The impact of the best interests of the child on shared parenting and joint custody
In the Western legal tradition, shared parenting and joint custody are generally presented as the optimal outcome in non-partnering parenting scenarios. But what do shared parenting and joint custody mean? In whose best interests is shared parenting awarded? This study examines custody law and its application to determine whether the current implementation of shared parenting arrangements, as governed by family law in Belgium, Italy, England and Wales, effectively serves the best interests of the child. Because of its legal nature, this analysis focuses primarily on a comparison of national legislation, with particular reference to the Children Act 1989 and the Belgian and Italian Civil Codes, as well as, from a law-in-action perspective, on their application in case law. However, in line with the socio-legal approach, social science and psychological literature from a gender perspective are considered. Quantitative and qualitative research are examined to contribute to a socially informed understanding of joint custody as a legal tool. With this comparative and multidisciplinary focus in mind, the research first examines the general principles of non-partnering parenting: the best interests of the child and the shared parenting principle. Second, it analyses the current legal implementation of the shared parenting principle, looking at both legal and physical custody. Third, it examines whether the current implementation of custody law has limitations with regard to the best interests of the child, paying particular attention to inter-parental conflict. Finally, the thesis attempts to provide recommendations for courts and legislators involved in dealing with custody issues to adopt a child-inclusive approach, encompassing the emotional, psychological and social dimensions in the legal analysis. From an interdisciplinary and holistic approach, the thesis concludes by highlighting the limitations of shared parenting as a universal solution to custody disputes, especially when confronted with the best interests of the child and the diverse realities of modern families. Indeed, as far as the best interests of the child are concerned, it's important to stress the undeniable and often covert influence of parental interests on the courts' custody decisions, overshadowing the transparency of the legal process. Moreover, the current approach to shared parenting tends to focus on an idealised 50/50 division of the child's time: the diverse structures, dynamics and demands of contemporary families have highlighted the inadequacies of this one-size-fits-all approach.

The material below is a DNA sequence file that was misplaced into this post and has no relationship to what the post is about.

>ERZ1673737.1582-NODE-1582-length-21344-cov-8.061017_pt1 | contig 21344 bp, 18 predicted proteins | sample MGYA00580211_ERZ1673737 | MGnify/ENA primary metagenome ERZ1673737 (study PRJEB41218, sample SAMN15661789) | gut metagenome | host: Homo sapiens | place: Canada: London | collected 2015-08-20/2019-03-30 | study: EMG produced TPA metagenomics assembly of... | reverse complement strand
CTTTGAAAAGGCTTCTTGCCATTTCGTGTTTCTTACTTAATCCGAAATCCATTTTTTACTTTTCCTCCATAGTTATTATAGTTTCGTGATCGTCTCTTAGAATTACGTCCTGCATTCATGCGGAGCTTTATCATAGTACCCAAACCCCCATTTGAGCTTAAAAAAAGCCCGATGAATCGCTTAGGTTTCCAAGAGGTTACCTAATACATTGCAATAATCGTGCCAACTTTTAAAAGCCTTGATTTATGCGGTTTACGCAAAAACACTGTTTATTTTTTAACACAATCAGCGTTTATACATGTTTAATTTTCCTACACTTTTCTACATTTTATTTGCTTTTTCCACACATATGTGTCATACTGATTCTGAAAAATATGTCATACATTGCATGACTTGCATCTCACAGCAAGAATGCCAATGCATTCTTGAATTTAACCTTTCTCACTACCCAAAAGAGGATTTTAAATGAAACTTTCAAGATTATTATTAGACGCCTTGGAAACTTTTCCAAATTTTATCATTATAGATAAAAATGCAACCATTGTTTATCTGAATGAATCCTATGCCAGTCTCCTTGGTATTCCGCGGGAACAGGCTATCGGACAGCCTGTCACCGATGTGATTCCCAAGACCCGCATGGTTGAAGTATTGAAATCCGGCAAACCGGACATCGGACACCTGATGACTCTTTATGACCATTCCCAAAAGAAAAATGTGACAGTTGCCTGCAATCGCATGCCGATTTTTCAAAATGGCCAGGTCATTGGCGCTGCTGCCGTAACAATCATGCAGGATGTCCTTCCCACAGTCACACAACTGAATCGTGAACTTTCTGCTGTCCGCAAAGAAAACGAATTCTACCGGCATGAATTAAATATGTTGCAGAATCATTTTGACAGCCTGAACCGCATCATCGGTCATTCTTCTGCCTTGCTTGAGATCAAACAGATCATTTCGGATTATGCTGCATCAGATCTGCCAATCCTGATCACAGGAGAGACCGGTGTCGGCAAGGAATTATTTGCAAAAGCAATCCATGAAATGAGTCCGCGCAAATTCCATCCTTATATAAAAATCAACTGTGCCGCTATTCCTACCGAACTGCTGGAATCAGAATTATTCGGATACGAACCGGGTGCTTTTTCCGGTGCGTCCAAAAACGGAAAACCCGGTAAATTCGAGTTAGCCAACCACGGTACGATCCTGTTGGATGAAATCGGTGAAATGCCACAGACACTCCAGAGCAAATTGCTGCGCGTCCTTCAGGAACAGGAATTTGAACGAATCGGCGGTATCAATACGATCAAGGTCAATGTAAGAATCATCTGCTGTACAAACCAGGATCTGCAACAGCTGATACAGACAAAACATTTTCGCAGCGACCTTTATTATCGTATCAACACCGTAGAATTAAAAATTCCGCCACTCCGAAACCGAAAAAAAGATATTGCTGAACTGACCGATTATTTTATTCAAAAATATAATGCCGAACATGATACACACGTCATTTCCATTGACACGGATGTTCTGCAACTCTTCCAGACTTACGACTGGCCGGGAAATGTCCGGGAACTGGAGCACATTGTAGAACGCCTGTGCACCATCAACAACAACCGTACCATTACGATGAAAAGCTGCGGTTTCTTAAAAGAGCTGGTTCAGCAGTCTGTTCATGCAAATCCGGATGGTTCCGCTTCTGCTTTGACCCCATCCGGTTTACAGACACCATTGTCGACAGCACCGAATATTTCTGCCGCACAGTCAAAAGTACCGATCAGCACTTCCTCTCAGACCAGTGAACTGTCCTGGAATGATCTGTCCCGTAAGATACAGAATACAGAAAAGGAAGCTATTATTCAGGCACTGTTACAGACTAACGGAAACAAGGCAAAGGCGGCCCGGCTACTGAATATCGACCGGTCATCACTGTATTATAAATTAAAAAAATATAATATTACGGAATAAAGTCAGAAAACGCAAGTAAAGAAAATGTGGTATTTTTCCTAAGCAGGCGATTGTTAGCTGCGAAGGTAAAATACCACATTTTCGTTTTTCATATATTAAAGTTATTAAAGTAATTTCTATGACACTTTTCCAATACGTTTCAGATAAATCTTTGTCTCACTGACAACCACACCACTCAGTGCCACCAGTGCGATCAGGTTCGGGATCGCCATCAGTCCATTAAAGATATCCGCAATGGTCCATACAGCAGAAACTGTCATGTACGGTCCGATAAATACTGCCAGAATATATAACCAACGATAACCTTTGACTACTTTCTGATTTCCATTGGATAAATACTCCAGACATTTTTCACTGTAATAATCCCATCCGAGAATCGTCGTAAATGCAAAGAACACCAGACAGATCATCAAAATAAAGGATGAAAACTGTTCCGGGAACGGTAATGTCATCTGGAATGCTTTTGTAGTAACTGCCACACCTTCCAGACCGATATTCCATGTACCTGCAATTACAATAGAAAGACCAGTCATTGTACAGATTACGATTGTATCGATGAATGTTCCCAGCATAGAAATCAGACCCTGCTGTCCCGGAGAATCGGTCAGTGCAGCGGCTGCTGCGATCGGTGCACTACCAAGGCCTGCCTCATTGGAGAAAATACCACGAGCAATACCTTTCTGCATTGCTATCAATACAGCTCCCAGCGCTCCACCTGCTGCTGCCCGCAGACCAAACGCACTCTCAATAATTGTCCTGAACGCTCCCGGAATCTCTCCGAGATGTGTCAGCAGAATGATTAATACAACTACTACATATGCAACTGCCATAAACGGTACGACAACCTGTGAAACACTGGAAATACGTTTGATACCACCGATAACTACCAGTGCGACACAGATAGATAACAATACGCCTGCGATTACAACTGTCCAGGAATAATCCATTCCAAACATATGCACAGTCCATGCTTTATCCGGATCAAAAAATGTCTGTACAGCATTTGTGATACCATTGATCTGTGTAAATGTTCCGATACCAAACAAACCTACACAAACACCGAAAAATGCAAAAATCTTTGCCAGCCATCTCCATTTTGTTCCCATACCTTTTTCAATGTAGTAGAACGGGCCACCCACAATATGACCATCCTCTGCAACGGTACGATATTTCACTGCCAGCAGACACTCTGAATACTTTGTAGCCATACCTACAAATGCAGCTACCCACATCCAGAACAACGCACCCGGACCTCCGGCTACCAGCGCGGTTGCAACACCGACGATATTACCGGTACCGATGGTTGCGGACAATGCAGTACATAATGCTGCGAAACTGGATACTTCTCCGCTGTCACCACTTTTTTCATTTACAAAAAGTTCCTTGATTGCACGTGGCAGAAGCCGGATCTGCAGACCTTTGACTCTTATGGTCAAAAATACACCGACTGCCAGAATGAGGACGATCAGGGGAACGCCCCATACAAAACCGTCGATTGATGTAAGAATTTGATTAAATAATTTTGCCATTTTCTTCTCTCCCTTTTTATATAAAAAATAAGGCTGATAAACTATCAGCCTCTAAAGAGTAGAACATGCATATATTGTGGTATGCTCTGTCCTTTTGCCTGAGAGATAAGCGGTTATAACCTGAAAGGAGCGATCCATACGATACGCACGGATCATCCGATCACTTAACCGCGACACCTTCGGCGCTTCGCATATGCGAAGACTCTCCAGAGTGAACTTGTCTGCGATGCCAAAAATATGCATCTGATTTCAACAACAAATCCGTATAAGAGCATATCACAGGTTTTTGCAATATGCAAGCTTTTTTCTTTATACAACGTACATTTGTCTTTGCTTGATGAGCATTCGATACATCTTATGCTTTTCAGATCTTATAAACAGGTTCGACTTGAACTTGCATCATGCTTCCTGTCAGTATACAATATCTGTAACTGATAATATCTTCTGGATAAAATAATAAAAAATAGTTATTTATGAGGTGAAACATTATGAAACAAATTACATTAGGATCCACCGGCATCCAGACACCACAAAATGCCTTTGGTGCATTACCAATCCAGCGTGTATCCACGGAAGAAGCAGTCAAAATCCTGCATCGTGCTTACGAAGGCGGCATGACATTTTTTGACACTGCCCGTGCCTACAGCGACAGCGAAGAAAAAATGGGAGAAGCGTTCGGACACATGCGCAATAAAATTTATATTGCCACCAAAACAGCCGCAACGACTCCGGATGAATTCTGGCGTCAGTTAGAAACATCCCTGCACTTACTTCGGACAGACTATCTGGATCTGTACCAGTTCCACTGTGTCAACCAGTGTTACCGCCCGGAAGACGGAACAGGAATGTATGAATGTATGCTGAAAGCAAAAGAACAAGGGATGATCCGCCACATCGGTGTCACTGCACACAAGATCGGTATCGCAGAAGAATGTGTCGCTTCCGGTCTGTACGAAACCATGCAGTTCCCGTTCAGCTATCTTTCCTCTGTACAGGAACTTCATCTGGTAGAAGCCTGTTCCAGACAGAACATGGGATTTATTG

Turin : University of Turin & University of Antwerp , 2023
VII, 384 p.
Supervisor: Joƫlle Long [Supervisor]
Supervisor: Swennen, Frederik [Supervisor]
Full text (open access)
The publisher created published version Available from 13.12.2025
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Publications with a UAntwerp address
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Creation 12.12.2023
Last edited 15.12.2023
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